Published 10 years ago.
About a 4 minute read.
In the final week leading up to the Sustainable Brands Innovation Open (SBIO) finals on June 5th, where the runner-up will be decided via live online public vote, we will feature daily articles introducing our semi-finalists. Today, meet LaborVoices.As an AAAS Science Policy Fellow for the U.S State Department’s Office of International Labor and Corporate Social Responsibility office, Dr. Kohl Gill was inspired to found LaborVoices while on a trade and labor delegation to Sri Lanka and Bangladesh.
In the final week leading up to the Sustainable Brands Innovation Open (SBIO) finals on June 5th, where the runner-up will be decided via live online public vote, we will feature daily articles introducing our semi-finalists. Today, meet LaborVoices.
“I noticed that most workers had mobile phones, but none of them were using them to avoid abusive labor practices,” says Gill. “I thought that there ought to be a way to connect workers with each other, to allow them to report their working conditions, and drive other workers to the best employers.”
With a PhD in quantum computing and semiconductor physics, Gill decided to combine his technical academic background with his experience with supply chains and grassroots labor organizations to develop LaborVoices.
LaborVoices utilizes mobile technology to solve human rights issues within global supply chains. The product aggregates worker-sourced information across suppliers and sends the feedback to brands, as well as to other workers. The objective is to provide market transparency to all so that “brands find and reward the best-in-class suppliers” and force laggards to improve working conditions in their factories.
“Aggregating worker-sourced information across suppliers for supply chain managers seemed like a natural benefit of this approach, considering the issues I'd already heard from CSR executives,” he says.
The company, which Gill launched by himself in 2010, has grown to have a team of ten — four full-time, and six part-time employees. They have also continued to work on different iterations of their mobile platform, so that the product could gather the relevant data as frequently and efficiently as possible.
Gill says, “We started out testing a question-and-answer model, compiling questions from workers and fielding them to other workers for answers. We have since moved to a more structured approach, generating our own content in partnership with local organizations, coupled with targeted surveys to gather information from workers on a regular basis.”
To ensure accuracy, the LaborVoices team investigates whether issues are genuine by comparing individual reports against other data sources, including “other LaborVoices users in the same facility, accounts from local labor organizations and factory management, and prior inspection reports for the same facility.” Finally, the company also follows up with their LaborVoices users to determine whether the issues that they have raised are being addressed.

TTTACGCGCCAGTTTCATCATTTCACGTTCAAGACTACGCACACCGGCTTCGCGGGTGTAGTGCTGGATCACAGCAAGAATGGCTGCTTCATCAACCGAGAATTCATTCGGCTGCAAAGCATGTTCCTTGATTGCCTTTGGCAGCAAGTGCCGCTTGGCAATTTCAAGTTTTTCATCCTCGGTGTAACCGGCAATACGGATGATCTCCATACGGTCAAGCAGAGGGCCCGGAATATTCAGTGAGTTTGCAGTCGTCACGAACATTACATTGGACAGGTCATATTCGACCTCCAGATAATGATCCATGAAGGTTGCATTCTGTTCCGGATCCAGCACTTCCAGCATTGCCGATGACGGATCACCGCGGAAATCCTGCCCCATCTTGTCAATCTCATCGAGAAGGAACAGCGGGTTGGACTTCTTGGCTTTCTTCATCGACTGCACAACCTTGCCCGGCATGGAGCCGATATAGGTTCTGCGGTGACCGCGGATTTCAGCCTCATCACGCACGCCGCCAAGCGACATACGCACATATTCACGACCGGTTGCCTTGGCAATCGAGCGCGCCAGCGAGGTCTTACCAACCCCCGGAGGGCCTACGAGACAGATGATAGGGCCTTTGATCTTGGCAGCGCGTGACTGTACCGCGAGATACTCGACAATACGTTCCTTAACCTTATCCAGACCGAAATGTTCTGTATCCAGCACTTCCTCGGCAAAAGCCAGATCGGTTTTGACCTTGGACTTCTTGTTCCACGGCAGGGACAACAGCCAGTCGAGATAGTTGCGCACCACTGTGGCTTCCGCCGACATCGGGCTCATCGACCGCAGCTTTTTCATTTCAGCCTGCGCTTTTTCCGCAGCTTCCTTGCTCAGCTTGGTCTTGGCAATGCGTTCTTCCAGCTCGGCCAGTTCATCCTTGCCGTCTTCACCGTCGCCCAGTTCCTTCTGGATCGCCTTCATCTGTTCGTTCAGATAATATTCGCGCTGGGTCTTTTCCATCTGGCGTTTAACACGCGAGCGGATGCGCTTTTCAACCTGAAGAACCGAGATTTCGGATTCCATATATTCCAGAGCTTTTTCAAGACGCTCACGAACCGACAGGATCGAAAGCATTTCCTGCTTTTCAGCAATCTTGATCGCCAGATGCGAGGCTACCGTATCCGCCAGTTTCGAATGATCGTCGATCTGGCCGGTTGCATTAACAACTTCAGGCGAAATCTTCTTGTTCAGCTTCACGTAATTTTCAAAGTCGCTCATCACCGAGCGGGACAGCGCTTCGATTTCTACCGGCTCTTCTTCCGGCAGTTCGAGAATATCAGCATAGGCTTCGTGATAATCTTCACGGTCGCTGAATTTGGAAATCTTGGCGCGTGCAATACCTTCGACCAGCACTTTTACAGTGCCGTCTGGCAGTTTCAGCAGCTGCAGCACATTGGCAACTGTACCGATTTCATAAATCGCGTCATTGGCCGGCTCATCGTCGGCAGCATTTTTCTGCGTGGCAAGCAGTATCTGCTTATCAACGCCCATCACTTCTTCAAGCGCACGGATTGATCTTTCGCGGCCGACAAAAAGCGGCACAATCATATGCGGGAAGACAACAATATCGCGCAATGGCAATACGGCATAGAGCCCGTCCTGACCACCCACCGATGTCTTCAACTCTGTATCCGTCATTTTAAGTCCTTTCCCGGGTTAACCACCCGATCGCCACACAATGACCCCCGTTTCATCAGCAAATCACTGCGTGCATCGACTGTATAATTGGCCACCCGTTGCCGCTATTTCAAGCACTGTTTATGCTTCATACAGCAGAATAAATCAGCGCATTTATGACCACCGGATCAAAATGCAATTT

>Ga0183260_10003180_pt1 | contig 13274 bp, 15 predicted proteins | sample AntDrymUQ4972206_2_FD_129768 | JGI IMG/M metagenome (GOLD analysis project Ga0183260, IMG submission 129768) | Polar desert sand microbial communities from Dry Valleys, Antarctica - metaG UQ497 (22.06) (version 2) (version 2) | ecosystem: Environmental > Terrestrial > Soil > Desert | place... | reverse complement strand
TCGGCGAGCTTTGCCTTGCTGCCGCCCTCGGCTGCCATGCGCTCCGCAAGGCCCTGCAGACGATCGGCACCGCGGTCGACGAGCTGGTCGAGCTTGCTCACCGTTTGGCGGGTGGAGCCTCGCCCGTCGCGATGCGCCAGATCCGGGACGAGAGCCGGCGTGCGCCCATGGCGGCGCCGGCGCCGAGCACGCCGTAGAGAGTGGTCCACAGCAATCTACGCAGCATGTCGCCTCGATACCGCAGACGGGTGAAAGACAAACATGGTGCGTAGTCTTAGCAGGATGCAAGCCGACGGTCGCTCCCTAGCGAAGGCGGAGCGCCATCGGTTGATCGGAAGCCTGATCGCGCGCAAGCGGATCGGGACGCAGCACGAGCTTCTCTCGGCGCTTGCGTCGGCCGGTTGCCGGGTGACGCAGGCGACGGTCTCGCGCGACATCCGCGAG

In addition to following up with its users, LaborVoices also tries to mitigate potential risks to workers speaking out against labor practices.
“There are always risks for workers who speak out about abusive practices, whether they speak to a labor organizer, a social auditor, their employer, the media or even another worker. Similarly, we know that some employers may be tempted to intimidate, punish or harass LaborVoices users. To mitigate these risks, we take care to work with brands in introducing the LaborVoices model to employers and giving them regular updates on the types of issues found in their facilities, as well as their standing among their peer employers. We let employers know that, if we find that they are pressuring their workers, they will be held accountable,” he says.
To encourage workers to use LaborVoices, Gill and his team work with local non-profits and trade unions to introduce the product and explain the benefits not only to the individual workers but also their broader community.
“We currently provide content to LaborVoices users on their rights at work, as well as local programs and services available to them, such as child care and legal services. We will be experimenting with other incentives for users in the coming months,” says Gill.
Since starting the company, Gill says the biggest challenge has been trying to convince corporate customers of the real benefits of his product. However, his hard work has paid off because he has managed to attract the attention of one of the world’s largest brands — LaborVoices is now working with Walmart on using the product to improve factory safety for the 279 suppliers within the retail giant's Bangladeshi supply chain. This is certainly a timely partnership, given the recent tragedy with the Rana Plaza factory in Bangledesh and Walmart’s overall commitment to sustainability.
LaborVoices hopes this partnership with Walmart demonstrates the power of its product to increase transparency at the local level of the world’s largest, complex supply chains.
“With nearly one million workers in total, this is a huge opportunity to show our scalability and deliver actionable information to our clients, LaborVoices users and other stakeholders. We're aiming to be a trusted source of information for workers, supply chain executives and other stakeholders, worldwide,” says Gill. “We've built our platform in a scalable way, centered around local expertise and long-term relationships with individual workers. More and more firms are gravitating to our global, local, long-term approach, and we're proud of that.”
Published May 29, 2013 5pm EDT / 2pm PDT / 10pm BST / 11pm CEST